Software giant SAP is closing down its cloud services in Russia, a move that expands its withdrawal from that country in the wake of Russia’s brutal invasion of Ukraine.
SAP, based in Waldorf, Germany, said in a statement issued Thursday that it was “stopping all sales and shutting down cloud operations in Russia.”
SAP had previously announced in a 2 March blog post that the multinational company was “pausing all sales of SAP services and products in Russia” and its ally Belarus and had halted shipments of new products to Russia – all in alignment with sanctions being levied against Russia by the U.S. and European countries.
CEO Christian Klein wrote in the 2 March blog, titled “Standing in Solidarity,” that “economic sanctions against Russia are an important mechanism in the efforts to restore peace.
“We are in constant exchange with governments around the world, have every confidence in their guidance, and fully support the actions taken so far,” Klein wrote in the blog post.
But SAP’s cloud-based services continued to be available in Russia, according to a Reuters story on Thursday, which said that Klein, in a recent newspaper interview, had defended continuing to provide cloud services to some Russian customers in healthcare, energy and other industries not directly affected by sanctions.
The Reuters story said Ukraine has asked cloud computing giants like SAP and Microsoft to cut off their IT services to Russia.
In this week’s statement titled “SAP Continues to Stand in Solidarity with the People of Ukraine,” SAP said it is “stopping all sales and shutting down cloud operations in Russia, fully implementing international sanctions, and donating both technology and humanitarian aid.”
“Beyond implementing sanctions and stopping all sales, we are actively shutting down our cloud operations in Russia,” SAP said in the latest statement. “We have received questions about SAP’s ability to shut down all existing products for Russian customers. There are customers in Russia that have bought and deployed their SAP products on premise and run these products within their own internal IT departments. This means that regardless of any SAP decision not to provide support or engagement of any kind, these customers are still able to continue using these products independently of SAP.”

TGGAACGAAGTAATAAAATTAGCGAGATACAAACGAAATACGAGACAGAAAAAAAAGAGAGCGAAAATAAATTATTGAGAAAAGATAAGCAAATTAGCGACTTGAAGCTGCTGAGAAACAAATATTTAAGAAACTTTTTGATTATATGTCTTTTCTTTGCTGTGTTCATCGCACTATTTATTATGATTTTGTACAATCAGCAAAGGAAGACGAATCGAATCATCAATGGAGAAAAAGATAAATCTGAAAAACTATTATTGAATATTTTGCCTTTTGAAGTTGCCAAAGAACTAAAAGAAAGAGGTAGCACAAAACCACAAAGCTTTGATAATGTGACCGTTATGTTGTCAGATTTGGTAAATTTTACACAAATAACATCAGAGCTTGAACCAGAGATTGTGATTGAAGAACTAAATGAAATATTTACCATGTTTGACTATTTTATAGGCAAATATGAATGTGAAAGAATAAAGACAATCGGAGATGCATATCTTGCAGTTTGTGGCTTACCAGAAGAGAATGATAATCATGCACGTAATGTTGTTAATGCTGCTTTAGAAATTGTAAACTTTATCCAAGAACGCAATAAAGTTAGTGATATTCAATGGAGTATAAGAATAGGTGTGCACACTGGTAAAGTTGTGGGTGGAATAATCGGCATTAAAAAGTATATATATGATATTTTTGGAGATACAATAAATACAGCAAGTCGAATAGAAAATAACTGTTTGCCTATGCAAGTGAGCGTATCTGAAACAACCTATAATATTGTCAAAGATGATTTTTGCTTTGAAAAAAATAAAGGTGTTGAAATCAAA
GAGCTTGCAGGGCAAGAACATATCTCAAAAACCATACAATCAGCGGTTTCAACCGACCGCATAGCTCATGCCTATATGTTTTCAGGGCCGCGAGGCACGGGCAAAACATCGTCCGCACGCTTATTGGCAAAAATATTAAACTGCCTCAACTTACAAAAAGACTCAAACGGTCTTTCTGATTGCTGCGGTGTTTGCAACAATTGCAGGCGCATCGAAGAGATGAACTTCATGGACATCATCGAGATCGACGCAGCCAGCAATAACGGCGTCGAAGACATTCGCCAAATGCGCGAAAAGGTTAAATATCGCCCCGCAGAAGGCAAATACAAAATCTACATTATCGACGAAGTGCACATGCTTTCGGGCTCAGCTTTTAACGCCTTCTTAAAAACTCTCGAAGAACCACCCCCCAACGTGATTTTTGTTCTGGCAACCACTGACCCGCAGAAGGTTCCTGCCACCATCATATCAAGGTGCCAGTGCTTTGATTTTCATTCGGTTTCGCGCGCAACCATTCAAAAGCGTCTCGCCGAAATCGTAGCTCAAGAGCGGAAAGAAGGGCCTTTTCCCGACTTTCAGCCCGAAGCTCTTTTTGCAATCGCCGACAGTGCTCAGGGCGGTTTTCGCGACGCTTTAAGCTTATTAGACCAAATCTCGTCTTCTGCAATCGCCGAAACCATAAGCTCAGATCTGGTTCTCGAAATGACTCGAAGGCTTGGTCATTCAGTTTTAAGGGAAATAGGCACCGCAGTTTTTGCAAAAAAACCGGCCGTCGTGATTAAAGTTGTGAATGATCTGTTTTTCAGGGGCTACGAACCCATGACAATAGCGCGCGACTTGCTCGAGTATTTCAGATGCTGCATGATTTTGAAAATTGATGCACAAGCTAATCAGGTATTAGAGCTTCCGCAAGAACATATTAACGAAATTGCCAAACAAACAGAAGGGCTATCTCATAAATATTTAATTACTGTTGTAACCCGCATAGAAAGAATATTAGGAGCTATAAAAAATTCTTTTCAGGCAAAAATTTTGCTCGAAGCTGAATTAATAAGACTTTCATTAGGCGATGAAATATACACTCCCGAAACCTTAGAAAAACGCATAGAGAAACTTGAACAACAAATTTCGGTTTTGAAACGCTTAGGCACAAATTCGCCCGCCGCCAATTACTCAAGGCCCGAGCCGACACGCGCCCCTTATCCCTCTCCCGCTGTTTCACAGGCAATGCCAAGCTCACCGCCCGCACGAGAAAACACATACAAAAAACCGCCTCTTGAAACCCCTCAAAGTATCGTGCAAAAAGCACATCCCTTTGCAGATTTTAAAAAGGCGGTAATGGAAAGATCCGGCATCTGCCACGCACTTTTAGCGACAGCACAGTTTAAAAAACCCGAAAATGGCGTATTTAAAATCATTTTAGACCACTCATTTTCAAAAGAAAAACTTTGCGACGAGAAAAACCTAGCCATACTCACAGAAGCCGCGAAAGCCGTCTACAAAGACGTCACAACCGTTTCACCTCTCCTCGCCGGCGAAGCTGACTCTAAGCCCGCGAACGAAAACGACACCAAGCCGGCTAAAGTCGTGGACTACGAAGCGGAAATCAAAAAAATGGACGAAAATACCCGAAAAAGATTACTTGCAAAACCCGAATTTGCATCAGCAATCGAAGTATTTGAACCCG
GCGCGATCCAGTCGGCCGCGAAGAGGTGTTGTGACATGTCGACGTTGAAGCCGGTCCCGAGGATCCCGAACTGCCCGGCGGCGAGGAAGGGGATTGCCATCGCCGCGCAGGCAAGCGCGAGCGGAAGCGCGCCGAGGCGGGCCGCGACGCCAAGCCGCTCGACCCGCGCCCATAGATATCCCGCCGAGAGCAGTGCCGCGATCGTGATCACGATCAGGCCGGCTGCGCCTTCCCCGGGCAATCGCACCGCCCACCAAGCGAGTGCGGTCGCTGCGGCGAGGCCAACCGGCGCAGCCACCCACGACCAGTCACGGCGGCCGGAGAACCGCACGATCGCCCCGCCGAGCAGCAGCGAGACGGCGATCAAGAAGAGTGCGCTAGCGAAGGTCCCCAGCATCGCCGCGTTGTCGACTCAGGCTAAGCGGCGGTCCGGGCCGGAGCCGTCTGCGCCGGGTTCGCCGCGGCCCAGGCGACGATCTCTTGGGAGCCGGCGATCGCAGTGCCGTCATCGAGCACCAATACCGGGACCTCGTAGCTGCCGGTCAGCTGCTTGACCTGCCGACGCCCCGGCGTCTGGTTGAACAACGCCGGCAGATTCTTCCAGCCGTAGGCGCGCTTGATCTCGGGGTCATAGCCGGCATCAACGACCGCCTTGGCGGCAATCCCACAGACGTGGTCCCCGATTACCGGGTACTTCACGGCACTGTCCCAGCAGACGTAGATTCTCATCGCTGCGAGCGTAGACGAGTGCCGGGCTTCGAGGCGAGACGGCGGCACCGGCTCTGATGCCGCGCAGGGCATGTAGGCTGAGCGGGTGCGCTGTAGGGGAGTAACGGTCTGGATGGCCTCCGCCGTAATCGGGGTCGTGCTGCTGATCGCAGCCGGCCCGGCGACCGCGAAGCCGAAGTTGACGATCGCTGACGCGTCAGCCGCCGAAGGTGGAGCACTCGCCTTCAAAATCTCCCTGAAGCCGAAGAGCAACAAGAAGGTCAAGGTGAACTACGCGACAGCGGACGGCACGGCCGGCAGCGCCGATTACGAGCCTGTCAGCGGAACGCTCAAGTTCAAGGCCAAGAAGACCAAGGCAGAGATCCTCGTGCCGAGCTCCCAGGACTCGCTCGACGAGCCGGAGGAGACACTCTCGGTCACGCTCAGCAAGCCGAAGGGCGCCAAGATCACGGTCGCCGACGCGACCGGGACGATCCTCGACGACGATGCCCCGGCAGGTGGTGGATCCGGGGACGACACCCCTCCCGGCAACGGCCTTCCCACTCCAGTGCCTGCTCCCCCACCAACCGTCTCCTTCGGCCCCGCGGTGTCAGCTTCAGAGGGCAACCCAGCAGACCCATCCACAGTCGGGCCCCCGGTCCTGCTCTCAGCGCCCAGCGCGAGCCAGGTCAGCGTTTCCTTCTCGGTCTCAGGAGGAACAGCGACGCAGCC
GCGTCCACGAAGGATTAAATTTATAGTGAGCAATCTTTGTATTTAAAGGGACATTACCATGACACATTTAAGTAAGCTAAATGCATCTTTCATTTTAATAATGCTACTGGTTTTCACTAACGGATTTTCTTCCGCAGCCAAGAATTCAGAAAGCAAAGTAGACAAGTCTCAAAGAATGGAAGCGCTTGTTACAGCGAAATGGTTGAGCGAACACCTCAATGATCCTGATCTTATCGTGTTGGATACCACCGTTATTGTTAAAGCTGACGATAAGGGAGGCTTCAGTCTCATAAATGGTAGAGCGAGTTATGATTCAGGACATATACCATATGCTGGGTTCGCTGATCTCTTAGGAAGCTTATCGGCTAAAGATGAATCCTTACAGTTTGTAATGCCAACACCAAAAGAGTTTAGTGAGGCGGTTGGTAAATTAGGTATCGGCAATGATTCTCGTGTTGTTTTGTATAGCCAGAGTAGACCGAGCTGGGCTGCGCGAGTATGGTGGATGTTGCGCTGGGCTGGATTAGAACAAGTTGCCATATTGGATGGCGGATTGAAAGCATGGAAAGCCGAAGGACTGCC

The company said it is using its technology to help multi-national aid organisations “address the humanitarian and refugee needs on the ground,” including ensuring that aid groups and healthcare workers can get supplies.
“On March 9, we enabled suppliers on SAP Business Network to declare their readiness to provide humanitarian aid; some 1500 have already done so. We’re also helping the Ukrainian government order supplies for hospitals so that they can get urgently needed equipment as quickly and easily as possible,” SAP said.
The company also said that donations from SAP and its employees had surpassed €3 million and that more than 4000 employees had offered housing and other aid to refugees. SAP office space is also being used to store donations such as food and medicine, the company said.